Thursday, February 24, 2011

Lessons From Lydiard,pt.2

"The idea that you can't lose contact with the leaders has cut more throats than it has saved," quote by Arthur Lydiard.
The above quote contradicts the instruction of every running coach I've ever had. It would probably not be an exaggeration to say that it also goes against the advice I've heard most other coaches give.However, Arthur's quote makes alot of sense when you stop and think about it. I say this because you cannot make all encompassing statements about racing strategy.This is because you need to consider the length of the race as well as the type of runner that is racing. Runners have strengths and weaknesses,not all do well with the mindset that you must keep in contact with the leader no matter what.We've all seen races where a runner has made his way up through the pack or surged over the last lap to win.Conversely, we have also seen the front runner of a race eventually fade near the end.There is a time to hang with the leader but using your head and assessing the competition as well as yourself during the race is the smart way to run.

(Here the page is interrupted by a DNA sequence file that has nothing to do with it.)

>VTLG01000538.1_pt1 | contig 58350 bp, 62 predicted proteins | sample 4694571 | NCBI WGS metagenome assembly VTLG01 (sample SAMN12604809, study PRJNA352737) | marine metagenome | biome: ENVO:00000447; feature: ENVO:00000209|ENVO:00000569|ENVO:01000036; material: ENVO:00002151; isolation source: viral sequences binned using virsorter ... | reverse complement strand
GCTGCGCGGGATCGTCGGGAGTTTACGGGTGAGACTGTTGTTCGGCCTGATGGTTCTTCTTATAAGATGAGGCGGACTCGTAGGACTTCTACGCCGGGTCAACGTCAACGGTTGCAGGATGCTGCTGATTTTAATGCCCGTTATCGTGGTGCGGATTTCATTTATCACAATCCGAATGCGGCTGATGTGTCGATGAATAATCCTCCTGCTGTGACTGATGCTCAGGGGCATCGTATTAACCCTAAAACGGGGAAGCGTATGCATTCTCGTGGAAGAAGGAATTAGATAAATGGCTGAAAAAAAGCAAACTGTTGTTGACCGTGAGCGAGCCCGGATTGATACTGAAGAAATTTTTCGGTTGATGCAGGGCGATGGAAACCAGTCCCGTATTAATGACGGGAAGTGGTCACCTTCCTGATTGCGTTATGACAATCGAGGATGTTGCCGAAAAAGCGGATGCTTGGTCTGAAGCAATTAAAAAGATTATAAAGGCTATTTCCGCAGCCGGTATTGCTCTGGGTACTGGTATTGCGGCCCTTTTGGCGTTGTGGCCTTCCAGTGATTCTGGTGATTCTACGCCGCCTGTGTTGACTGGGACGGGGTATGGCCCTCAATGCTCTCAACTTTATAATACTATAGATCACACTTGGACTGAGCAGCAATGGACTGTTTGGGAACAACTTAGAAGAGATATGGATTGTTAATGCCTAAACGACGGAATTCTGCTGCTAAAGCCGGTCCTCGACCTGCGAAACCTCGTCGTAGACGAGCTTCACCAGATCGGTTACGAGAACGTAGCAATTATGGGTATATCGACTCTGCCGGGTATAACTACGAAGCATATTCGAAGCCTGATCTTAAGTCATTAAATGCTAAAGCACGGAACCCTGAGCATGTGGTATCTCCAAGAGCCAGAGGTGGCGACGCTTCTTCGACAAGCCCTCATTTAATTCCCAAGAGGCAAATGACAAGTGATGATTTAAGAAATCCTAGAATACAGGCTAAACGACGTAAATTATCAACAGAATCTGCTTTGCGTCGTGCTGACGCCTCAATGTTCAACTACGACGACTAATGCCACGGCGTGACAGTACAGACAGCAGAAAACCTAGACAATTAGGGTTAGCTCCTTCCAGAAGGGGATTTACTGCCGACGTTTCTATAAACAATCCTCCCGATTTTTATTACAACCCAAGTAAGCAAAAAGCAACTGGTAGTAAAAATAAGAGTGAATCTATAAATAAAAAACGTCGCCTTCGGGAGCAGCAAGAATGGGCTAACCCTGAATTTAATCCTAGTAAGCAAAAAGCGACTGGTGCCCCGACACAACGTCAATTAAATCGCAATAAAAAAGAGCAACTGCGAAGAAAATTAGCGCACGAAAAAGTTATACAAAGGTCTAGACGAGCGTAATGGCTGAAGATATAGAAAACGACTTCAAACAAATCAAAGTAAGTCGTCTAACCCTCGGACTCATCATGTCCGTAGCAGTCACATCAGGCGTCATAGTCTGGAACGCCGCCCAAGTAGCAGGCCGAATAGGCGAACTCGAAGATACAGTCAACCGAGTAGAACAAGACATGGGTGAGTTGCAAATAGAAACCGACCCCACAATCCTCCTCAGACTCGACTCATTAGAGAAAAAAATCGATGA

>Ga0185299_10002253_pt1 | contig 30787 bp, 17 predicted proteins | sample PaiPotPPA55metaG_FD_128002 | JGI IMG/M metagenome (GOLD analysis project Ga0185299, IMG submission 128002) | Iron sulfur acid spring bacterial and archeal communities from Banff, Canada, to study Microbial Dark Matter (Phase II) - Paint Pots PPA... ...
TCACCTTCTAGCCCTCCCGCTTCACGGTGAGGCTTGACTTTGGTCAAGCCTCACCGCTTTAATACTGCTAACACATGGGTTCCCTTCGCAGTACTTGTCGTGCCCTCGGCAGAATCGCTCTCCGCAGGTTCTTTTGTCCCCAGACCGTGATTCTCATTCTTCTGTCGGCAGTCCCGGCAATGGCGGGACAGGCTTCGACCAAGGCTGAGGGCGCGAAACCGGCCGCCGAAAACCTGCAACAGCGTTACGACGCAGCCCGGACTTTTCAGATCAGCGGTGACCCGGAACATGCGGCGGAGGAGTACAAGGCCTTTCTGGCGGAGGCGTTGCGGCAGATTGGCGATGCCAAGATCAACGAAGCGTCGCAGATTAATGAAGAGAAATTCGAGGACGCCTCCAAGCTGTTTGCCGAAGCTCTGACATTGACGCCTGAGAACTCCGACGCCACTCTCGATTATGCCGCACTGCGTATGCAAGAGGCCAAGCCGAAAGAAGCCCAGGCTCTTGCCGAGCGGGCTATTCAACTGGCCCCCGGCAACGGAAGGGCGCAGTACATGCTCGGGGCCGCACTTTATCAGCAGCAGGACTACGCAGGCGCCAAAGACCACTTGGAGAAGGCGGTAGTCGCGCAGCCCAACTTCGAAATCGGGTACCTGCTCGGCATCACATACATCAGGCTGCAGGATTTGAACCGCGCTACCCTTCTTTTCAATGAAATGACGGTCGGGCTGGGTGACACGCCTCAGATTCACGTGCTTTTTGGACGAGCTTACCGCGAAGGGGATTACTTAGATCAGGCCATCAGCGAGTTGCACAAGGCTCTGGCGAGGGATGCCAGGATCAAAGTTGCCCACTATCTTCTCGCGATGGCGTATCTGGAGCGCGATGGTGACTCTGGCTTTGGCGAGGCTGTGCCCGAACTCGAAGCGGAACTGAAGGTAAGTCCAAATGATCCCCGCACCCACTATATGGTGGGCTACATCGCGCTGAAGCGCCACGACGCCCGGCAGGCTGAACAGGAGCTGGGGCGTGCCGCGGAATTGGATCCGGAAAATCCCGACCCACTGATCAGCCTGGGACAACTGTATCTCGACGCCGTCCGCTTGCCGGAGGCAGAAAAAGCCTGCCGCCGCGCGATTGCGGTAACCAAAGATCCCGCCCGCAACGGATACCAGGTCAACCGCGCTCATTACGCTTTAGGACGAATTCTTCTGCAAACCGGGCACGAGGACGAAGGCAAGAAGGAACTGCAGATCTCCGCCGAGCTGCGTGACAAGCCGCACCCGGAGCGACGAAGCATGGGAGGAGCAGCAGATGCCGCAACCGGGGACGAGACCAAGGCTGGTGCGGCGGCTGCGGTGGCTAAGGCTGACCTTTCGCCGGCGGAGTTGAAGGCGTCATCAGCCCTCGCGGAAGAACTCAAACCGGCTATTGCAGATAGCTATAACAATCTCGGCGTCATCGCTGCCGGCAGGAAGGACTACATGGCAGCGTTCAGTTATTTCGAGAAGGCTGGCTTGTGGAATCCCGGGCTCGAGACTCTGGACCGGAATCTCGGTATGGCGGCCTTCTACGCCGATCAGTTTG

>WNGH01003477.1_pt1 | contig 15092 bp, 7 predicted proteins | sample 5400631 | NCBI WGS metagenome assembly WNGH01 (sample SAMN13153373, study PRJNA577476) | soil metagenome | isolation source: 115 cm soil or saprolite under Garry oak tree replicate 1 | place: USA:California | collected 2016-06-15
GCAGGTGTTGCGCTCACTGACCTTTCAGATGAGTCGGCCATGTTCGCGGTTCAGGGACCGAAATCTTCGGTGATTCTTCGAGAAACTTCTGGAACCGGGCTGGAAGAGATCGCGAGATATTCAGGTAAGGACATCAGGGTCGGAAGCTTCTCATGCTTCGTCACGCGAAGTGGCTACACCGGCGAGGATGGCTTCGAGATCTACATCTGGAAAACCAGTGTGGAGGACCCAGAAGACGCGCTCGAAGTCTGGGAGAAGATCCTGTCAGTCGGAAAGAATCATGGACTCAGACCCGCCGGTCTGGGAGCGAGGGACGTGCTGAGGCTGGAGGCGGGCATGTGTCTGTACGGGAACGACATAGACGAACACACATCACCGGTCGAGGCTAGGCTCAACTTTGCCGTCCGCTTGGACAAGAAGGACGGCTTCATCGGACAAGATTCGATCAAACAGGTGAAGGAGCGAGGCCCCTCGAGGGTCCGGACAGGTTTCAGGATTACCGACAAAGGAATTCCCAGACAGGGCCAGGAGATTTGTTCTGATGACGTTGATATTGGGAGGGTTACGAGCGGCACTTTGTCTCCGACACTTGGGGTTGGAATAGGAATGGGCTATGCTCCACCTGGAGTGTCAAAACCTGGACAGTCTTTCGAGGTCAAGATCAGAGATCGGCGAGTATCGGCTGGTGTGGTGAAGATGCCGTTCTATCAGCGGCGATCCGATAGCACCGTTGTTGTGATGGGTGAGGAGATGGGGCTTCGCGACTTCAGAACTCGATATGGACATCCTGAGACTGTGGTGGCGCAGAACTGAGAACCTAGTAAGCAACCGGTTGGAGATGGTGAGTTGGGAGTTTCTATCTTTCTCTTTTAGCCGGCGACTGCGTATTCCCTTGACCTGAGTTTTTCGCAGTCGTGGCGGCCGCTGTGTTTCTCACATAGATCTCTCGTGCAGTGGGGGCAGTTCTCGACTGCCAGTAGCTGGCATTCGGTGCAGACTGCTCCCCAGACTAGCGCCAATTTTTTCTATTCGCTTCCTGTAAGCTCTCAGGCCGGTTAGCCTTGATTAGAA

1. Barring windy conditions, the idea that you must stay with the leader the entire race to eventually finish first is nonsense. I believe most coaches preach this because they have not properly prepared the mental toughness of their athletes. It is not easy to let the leaders go and believe you can make up any ground lost later in the race. Run almost any local road race and you will see the majority of the participants race out in the first mile only to labor through the rest of the race until they convert to a desperate print in the final meters. As far as I know, no world or national record has ever been run this way. The vast majority of these records are run on a slight negative split. Don't forget the importance of menatl preparation!